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This essay examines some ethical aspects of stalking behavior in cyberspace. We have argued elsewhere that recent online stalking incidents raise a wide range of ethical concerns, including issues affecting gender (Grodzinsky and Tavani, 2001), personal privacy (Tavani and Grodzinsky, 2002), and physical vs. virtual harm (Grodzinsky and Tavani, 2002). The primary axis of discussion in this essay has to do with implications that cyberstalking has for our notion of moral responsibility, both at the collective (or group) and individual levels. For example, do collectivities and organizations such as Internet service providers (ISPs) have any moral obligations to cyberstalking victims, which go beyond legal obligations covered in strict liability law? And do ordinary Internet users have a moral obligation to inform (and possibly also to assist) persons whom they discover to be the targets of online stalkers? In our analysis of these questions, particular attention is paid to a cyberstalking incident involving Amy Boyer.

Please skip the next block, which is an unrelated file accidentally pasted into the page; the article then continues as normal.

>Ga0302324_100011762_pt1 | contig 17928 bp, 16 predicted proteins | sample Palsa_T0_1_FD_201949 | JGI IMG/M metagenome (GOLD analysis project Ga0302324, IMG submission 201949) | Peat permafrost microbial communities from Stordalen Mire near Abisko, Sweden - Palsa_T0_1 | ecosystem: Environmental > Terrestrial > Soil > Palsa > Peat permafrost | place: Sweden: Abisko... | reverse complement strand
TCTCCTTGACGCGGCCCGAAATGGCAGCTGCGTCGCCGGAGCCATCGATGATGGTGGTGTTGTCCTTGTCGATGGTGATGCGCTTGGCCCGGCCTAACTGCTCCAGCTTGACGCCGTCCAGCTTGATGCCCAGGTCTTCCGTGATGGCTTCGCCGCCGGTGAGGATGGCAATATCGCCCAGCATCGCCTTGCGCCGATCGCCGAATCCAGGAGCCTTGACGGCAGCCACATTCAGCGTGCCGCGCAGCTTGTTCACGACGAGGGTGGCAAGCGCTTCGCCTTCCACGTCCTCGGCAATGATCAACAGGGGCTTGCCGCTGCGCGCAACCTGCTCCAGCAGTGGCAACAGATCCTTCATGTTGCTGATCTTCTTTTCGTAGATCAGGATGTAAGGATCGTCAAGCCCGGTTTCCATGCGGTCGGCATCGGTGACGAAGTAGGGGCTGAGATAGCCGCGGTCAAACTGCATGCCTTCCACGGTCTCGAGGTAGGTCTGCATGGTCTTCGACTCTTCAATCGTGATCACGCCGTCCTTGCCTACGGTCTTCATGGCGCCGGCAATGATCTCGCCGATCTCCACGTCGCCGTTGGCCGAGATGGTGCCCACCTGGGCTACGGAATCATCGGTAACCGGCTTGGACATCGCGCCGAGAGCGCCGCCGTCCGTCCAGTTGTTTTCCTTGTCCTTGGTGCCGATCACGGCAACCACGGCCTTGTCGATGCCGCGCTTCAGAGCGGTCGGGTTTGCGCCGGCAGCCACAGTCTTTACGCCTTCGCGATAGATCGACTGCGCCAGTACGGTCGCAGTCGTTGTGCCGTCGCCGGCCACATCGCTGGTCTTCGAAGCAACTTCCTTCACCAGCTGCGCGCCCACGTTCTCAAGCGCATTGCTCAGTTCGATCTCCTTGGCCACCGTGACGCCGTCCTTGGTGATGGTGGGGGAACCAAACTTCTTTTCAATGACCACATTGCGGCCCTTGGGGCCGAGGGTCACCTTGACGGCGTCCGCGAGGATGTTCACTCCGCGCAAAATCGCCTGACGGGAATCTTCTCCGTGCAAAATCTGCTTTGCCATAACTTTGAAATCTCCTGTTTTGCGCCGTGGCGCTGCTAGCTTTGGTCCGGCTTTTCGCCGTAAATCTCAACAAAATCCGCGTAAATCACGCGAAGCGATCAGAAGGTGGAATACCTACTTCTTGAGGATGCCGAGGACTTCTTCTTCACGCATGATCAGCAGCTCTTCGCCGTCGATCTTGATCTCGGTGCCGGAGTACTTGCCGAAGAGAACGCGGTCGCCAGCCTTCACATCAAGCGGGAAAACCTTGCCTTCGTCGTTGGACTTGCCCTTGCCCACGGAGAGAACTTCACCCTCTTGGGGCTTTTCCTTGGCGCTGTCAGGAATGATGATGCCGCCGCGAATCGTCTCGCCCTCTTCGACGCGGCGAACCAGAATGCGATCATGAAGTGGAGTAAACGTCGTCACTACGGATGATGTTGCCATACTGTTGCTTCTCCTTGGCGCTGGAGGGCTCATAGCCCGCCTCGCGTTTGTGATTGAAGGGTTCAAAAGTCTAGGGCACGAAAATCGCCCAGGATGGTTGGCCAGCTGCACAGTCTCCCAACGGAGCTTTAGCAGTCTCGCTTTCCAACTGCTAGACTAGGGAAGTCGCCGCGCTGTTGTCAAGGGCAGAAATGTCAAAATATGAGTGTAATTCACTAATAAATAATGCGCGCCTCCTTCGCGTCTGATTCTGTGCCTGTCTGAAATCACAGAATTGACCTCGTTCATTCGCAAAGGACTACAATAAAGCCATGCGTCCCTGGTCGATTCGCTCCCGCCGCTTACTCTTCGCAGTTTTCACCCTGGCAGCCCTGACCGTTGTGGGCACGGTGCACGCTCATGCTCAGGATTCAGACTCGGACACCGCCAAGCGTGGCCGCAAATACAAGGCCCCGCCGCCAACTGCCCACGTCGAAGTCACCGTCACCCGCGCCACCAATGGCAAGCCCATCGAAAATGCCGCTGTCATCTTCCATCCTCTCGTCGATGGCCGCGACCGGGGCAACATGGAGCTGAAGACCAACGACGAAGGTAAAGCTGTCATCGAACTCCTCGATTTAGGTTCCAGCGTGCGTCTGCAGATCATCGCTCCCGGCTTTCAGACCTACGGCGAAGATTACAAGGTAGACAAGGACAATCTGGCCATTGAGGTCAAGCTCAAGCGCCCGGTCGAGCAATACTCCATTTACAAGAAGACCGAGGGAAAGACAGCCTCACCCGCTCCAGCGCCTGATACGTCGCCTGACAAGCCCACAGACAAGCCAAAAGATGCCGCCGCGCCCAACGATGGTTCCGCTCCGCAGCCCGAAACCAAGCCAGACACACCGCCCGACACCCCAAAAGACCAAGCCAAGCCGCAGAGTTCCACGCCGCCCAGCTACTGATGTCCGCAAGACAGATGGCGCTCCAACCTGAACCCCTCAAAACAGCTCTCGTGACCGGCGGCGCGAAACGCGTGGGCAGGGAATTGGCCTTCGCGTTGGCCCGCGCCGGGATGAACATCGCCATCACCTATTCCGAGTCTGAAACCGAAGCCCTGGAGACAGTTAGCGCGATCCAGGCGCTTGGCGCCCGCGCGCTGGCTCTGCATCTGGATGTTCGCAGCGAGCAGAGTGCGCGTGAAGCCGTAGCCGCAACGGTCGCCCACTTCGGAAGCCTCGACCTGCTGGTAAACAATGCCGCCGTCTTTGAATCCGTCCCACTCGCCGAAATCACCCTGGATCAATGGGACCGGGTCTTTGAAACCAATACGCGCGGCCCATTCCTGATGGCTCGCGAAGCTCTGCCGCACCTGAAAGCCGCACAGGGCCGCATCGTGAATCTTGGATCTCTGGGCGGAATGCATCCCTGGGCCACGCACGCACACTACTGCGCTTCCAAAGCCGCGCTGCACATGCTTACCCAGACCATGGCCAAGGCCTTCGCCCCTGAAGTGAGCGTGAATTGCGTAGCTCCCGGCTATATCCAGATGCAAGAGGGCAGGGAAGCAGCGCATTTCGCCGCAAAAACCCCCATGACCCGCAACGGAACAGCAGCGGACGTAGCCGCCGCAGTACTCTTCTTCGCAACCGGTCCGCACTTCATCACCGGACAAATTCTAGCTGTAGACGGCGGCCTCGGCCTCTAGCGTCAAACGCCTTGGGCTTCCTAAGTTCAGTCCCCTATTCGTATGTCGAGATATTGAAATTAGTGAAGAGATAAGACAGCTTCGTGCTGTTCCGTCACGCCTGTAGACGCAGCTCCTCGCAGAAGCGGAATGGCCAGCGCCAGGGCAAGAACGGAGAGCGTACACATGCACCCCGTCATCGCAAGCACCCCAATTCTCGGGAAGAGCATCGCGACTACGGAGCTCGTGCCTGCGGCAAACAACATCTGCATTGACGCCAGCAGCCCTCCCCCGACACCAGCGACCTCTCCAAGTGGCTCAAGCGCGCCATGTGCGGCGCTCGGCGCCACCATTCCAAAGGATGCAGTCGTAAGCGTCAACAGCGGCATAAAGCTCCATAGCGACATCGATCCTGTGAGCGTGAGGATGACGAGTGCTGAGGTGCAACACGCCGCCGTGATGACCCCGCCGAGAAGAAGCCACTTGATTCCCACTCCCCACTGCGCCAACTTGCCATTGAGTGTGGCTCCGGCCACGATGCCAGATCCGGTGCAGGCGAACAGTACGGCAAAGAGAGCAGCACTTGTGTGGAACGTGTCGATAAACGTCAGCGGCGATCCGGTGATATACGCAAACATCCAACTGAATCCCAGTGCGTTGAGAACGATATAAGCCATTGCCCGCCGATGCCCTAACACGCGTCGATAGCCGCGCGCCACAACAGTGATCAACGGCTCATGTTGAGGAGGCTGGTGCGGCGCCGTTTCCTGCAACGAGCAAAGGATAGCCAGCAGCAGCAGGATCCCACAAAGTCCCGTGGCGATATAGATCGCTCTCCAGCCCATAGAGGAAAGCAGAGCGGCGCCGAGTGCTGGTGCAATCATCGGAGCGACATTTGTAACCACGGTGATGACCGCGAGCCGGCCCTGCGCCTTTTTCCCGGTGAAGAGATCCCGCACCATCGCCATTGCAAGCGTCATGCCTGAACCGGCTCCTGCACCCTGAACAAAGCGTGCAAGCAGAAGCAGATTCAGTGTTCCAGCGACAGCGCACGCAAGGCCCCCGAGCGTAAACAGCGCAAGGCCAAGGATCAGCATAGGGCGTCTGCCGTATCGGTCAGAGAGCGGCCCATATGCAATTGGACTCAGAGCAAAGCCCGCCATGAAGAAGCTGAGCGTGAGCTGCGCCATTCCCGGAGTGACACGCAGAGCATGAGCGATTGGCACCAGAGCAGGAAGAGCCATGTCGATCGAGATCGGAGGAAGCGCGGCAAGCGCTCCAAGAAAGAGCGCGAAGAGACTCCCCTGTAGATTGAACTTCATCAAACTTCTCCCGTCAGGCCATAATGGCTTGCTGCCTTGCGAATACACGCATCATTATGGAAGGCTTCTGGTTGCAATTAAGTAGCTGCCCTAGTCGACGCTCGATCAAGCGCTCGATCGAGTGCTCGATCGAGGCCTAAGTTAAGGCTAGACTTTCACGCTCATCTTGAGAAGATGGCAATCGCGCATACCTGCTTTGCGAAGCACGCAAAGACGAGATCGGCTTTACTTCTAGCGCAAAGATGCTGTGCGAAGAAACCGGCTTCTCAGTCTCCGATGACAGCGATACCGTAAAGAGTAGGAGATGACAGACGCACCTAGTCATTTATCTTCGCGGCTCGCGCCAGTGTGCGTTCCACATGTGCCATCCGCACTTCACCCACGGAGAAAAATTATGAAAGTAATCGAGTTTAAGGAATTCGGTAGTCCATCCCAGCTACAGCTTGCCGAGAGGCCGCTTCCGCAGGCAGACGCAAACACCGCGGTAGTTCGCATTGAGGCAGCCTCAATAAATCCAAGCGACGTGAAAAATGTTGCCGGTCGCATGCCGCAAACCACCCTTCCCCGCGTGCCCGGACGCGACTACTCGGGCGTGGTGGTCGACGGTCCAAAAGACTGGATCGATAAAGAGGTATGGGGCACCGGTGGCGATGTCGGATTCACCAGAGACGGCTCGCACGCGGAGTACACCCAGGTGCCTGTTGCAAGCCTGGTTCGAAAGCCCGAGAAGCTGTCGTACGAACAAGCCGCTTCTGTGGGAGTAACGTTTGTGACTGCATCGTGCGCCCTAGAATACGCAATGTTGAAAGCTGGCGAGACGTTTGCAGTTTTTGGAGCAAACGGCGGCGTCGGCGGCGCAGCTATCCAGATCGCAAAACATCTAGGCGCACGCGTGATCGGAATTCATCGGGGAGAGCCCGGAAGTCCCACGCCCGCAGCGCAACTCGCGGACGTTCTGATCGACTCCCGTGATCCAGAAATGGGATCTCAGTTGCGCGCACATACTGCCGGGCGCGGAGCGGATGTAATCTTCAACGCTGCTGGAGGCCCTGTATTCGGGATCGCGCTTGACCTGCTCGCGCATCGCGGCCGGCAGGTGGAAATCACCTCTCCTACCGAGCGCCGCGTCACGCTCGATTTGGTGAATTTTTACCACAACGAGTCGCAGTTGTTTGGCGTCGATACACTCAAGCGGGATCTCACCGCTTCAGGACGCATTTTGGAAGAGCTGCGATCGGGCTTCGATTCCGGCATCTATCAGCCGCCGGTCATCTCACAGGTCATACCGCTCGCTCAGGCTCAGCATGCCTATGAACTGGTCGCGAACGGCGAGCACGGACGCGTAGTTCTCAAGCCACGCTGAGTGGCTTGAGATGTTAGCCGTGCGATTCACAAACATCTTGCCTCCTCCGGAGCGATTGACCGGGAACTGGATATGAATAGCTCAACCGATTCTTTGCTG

This essay, which is revised slightly for the second edition of Readings in CyberEthics, originally appeared in Computers and Society, Vol. 32, No. 1 (March) 2002: 22-32. Copyright © 2002 by Frances S. Grodzinsky and Herman Tavani.



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